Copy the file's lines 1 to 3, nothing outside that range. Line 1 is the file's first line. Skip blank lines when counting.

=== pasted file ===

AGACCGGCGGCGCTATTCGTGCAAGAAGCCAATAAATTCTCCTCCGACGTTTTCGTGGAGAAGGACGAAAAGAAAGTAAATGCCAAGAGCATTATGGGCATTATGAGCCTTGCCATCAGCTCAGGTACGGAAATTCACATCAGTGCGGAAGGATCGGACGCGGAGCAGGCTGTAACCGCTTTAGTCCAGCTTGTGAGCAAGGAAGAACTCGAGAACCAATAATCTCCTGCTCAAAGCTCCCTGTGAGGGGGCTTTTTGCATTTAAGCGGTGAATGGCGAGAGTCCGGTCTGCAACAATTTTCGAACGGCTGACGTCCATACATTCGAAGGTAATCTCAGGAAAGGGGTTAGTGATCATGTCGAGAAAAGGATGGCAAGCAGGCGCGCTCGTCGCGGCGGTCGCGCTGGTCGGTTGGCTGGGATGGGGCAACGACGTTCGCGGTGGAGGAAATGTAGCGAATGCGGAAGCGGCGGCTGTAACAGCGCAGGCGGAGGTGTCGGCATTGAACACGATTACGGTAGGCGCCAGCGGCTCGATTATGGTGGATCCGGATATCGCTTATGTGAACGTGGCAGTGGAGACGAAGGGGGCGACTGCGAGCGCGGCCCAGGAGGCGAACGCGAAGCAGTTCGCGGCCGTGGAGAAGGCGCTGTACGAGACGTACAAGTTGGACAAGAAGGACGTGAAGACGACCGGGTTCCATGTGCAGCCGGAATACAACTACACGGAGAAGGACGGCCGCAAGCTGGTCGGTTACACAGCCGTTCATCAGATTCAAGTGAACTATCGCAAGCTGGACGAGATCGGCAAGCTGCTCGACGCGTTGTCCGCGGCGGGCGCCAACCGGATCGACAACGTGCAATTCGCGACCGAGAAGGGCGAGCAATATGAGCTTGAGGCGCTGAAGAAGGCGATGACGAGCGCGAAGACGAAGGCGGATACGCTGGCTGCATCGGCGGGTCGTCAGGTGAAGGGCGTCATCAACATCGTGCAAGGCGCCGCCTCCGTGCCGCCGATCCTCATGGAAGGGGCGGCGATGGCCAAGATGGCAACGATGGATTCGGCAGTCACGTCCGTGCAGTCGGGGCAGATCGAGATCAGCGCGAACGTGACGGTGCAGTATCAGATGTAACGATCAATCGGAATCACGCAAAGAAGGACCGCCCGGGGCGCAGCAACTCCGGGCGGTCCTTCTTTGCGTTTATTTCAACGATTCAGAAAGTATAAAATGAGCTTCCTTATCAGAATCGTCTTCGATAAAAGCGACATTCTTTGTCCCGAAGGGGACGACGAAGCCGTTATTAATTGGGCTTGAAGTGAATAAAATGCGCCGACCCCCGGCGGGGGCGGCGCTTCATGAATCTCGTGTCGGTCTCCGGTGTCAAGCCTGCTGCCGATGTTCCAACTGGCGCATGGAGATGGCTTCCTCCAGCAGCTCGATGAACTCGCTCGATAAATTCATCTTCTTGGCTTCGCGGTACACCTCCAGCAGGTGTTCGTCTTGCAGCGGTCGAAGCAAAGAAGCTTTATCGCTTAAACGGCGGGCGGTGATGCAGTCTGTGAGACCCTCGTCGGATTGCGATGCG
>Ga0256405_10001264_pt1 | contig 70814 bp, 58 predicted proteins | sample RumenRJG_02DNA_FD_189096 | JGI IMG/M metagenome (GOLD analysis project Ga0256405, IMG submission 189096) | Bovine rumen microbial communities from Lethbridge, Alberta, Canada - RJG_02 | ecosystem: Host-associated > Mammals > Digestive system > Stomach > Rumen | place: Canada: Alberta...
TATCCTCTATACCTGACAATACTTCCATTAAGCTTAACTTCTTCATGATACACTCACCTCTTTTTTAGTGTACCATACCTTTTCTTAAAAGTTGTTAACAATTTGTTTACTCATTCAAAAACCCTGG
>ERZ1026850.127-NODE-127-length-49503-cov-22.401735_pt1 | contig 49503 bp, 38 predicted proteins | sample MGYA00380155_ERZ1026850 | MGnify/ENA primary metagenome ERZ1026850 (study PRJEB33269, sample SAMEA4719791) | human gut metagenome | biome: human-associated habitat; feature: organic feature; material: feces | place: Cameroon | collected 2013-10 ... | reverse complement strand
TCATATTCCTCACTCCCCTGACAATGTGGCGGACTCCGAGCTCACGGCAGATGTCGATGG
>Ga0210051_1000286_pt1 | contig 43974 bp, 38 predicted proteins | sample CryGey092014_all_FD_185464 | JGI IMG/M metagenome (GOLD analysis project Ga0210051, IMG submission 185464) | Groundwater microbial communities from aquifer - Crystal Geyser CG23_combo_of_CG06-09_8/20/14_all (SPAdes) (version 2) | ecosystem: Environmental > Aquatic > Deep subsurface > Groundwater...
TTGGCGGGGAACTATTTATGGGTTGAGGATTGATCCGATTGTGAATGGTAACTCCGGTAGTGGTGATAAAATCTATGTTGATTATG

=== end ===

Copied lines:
AGACCGGCGGCGCTATTCGTGCAAGAAGCCAATAAATTCTCCTCCGACGTTTTCGTGGAGAAGGACGAAAAGAAAGTAAATGCCAAGAGCATTATGGGCATTATGAGCCTTGCCATCAGCTCAGGTACGGAAATTCACATCAGTGCGGAAGGATCGGACGCGGAGCAGGCTGTAACCGCTTTAGTCCAGCTTGTGAGCAAGGAAGAACTCGAGAACCAATAATCTCCTGCTCAAAGCTCCCTGTGAGGGGGCTTTTTGCATTTAAGCGGTGAATGGCGAGAGTCCGGTCTGCAACAATTTTCGAACGGCTGACGTCCATACATTCGAAGGTAATCTCAGGAAAGGGGTTAGTGATCATGTCGAGAAAAGGATGGCAAGCAGGCGCGCTCGTCGCGGCGGTCGCGCTGGTCGGTTGGCTGGGATGGGGCAACGACGTTCGCGGTGGAGGAAATGTAGCGAATGCGGAAGCGGCGGCTGTAACAGCGCAGGCGGAGGTGTCGGCATTGAACACGATTACGGTAGGCGCCAGCGGCTCGATTATGGTGGATCCGGATATCGCTTATGTGAACGTGGCAGTGGAGACGAAGGGGGCGACTGCGAGCGCGGCCCAGGAGGCGAACGCGAAGCAGTTCGCGGCCGTGGAGAAGGCGCTGTACGAGACGTACAAGTTGGACAAGAAGGACGTGAAGACGACCGGGTTCCATGTGCAGCCGGAATACAACTACACGGAGAAGGACGGCCGCAAGCTGGTCGGTTACACAGCCGTTCATCAGATTCAAGTGAACTATCGCAAGCTGGACGAGATCGGCAAGCTGCTCGACGCGTTGTCCGCGGCGGGCGCCAACCGGATCGACAACGTGCAATTCGCGACCGAGAAGGGCGAGCAATATGAGCTTGAGGCGCTGAAGAAGGCGATGACGAGCGCGAAGACGAAGGCGGATACGCTGGCTGCATCGGCGGGTCGTCAGGTGAAGGGCGTCATCAACATCGTGCAAGGCGCCGCCTCCGTGCCGCCGATCCTCATGGAAGGGGCGGCGATGGCCAAGATGGCAACGATGGATTCGGCAGTCACGTCCGTGCAGTCGGGGCAGATCGAGATCAGCGCGAACGTGACGGTGCAGTATCAGATGTAACGATCAATCGGAATCACGCAAAGAAGGACCGCCCGGGGCGCAGCAACTCCGGGCGGTCCTTCTTTGCGTTTATTTCAACGATTCAGAAAGTATAAAATGAGCTTCCTTATCAGAATCGTCTTCGATAAAAGCGACATTCTTTGTCCCGAAGGGGACGACGAAGCCGTTATTAATTGGGCTTGAAGTGAATAAAATGCGCCGACCCCCGGCGGGGGCGGCGCTTCATGAATCTCGTGTCGGTCTCCGGTGTCAAGCCTGCTGCCGATGTTCCAACTGGCGCATGGAGATGGCTTCCTCCAGCAGCTCGATGAACTCGCTCGATAAATTCATCTTCTTGGCTTCGCGGTACACCTCCAGCAGGTGTTCGTCTTGCAGCGGTCGAAGCAAAGAAGCTTTATCGCTTAAACGGCGGGCGGTGATGCAGTCTGTGAGACCCTCGTCGGATTGCGATGCG
>Ga0256405_10001264_pt1 | contig 70814 bp, 58 predicted proteins | sample RumenRJG_02DNA_FD_189096 | JGI IMG/M metagenome (GOLD analysis project Ga0256405, IMG submission 189096) | Bovine rumen microbial communities from Lethbridge, Alberta, Canada - RJG_02 | ecosystem: Host-associated > Mammals > Digestive system > Stomach > Rumen | place: Canada: Alberta...
TATCCTCTATACCTGACAATACTTCCATTAAGCTTAACTTCTTCATGATACACTCACCTCTTTTTTAGTGTACCATACCTTTTCTTAAAAGTTGTTAACAATTTGTTTACTCATTCAAAAACCCTGG